Join Bonnie Biafore for an in-depth discussion in this video Understanding custom fields, part of Advanced Microsoft Project.
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- You can set up custom fields to track info that the built-in Project fields don't. You can use formulas to calculate values or build list to pick from. Just like Project's built-in fields, custom fields come in several data types. Let's take a look at custom fields in Project. I'm gonna head up to the PROJECT tab, and then click Custom Fields. That takes me to the Custom Fields dialog box. The first thing you see is there are two options; Task and Resource.
Now, whether I select the Task option or the Resource option, the field names that I see in the list are the same. The thing is, there are two separate lists of fields. Even though they have the same names, they show up in different views. For example, if I add the Text1 field to the Gantt Chart view, it's the Task field. On the other hand, if I add the Text1 field to the Resource sheet view, it's the Resource field. The next important thing about custom fields are all the different data types they come in.
Next to the Type box, click the down arrow and you can see all those data types. You can have custom fields for costs and they have everything to do with money. On the other hand, the date custom fields hold dates. You can have custom duration fields. They hold the same kind of data as the duration field that you see here in the Gantt Chart table. The Start and Finish fields are a little bit special. They are date fields, but Project uses them to store dates for interim plans.
Remember, interim plans are like very limited baselines. They contain only start and finish dates. If you don't use interim plans, then you can use these Start and Finish custom fields for other custom dates. The Flag fields are great. You can use them to tag tasks or resources with yes/no values. Things like tasks being done at a fixed price or ones that you wanna do extra quality assurance on. Number fields store numbers other than cost and durations.
For example, you could have the square feet of roof on the house, the number of change request submitted, or the calculated average square feet of roof completed in a day. Text fields are another workhorse type. They hold up to 255 characters. You could use them for labels or even short notes. Finally, Outline Code fields are a special type of custom field. As you'll see in other movies, you can use them to set up a hierarchy of values like job codes.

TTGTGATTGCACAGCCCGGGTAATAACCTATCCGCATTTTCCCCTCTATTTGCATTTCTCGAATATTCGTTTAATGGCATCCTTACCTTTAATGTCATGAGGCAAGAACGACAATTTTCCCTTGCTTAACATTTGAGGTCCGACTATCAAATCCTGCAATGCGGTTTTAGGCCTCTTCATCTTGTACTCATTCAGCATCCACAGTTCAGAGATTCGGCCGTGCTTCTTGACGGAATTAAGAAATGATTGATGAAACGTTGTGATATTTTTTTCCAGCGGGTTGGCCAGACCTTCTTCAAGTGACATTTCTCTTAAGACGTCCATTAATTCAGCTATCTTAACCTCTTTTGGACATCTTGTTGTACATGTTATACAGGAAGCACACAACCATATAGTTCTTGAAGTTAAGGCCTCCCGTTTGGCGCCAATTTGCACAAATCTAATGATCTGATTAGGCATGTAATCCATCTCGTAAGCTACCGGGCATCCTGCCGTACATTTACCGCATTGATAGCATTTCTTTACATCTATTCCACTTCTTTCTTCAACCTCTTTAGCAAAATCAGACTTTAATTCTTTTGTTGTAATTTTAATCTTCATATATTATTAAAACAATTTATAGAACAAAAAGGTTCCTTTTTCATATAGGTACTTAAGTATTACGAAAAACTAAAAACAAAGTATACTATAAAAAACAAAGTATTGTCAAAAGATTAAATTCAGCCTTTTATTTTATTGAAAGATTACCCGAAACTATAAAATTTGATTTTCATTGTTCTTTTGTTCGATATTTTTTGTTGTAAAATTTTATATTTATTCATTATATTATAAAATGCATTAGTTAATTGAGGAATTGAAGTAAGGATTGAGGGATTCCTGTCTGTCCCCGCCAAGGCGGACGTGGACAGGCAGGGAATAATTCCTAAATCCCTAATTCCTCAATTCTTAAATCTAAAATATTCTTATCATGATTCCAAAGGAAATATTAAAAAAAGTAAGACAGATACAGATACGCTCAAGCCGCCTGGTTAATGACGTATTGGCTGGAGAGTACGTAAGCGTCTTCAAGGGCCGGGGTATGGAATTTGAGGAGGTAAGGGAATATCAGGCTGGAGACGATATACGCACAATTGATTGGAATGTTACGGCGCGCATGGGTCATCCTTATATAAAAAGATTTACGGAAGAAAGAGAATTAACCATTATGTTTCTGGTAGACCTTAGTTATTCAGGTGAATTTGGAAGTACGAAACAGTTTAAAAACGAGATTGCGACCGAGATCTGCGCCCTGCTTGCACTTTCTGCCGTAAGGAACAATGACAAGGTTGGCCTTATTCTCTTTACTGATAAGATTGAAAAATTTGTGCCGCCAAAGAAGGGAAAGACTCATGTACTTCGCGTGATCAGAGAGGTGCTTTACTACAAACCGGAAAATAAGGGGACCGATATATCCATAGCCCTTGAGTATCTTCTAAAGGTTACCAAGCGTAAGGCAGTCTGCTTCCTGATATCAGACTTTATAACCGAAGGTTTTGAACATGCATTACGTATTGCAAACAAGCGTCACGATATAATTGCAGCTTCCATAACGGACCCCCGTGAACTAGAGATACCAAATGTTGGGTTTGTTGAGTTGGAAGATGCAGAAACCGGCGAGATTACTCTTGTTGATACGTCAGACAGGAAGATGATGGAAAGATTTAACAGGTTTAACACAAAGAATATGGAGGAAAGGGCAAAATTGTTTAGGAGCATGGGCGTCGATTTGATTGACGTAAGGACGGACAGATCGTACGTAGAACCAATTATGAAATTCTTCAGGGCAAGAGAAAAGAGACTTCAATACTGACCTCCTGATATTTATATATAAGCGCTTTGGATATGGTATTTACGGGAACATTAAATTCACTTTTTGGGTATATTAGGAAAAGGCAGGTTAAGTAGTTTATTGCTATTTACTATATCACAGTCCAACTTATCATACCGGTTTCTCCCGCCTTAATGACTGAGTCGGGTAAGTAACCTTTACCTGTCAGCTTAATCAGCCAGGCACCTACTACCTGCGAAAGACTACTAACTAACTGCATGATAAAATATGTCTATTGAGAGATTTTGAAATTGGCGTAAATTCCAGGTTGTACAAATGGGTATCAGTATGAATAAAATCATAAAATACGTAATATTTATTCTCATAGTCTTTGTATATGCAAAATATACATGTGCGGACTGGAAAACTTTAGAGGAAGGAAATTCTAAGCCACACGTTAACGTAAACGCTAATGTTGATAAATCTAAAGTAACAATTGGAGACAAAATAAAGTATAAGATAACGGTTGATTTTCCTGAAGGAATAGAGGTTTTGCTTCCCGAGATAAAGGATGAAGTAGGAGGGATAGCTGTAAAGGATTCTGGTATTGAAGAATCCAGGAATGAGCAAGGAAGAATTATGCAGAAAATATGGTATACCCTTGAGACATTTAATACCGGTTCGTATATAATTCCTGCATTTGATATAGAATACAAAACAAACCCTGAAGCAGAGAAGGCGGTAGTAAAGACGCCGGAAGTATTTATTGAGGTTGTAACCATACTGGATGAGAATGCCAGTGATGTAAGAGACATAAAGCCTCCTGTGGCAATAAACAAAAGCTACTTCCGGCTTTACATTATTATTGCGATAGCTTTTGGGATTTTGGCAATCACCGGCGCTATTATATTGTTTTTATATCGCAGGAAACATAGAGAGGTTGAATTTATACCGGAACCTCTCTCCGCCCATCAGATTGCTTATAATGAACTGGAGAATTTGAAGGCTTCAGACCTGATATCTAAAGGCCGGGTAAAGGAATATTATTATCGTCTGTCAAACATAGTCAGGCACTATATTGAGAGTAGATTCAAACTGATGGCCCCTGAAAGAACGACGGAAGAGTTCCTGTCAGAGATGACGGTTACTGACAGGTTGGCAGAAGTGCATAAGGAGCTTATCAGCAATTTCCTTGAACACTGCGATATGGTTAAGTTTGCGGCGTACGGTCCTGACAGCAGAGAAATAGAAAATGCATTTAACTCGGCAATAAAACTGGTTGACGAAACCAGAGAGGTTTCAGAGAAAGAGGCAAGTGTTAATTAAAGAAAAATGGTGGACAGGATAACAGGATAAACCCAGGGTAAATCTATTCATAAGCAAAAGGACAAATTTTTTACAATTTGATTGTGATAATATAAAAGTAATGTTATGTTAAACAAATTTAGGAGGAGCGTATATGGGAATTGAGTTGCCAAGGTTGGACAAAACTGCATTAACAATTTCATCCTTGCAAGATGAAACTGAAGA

Below the list of fields, there are all sort of things that you can do with custom fields. For example, there's the Lookup option where you can create lookup tables of valid values to pick from. Or you can assign a formula to a custom field and calculate values. You can also tell Project how to calculate tasks in group summary rows. For example, you could roll up the values to the summary rows, like the duration does. Or you could use the formula to calculate it.
You can go the other direction and tell Project how to calculate the values for assignment rows down from the task values. And finally, you can set up graphical indicators and show things like stoplights instead of values. That's a quick intro to custom fields.
Viewers will then learn how to customize fields and generate cool graphical and visual reports. Finally, the course shows how to share various customizations and configurations as well as best practices for managing multiple projects.
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- Recalculating duration, work, and units for assignment changes
- Adding, removing, and replacing resources
- Defining part-time resources
- Setting cost rates
- Accounting for overtime costs
- Working with earned value
- Exchanging data with other programs
- Customizing fields and reports
- Sharing customizations
- Sharing resources and linking tasks between projects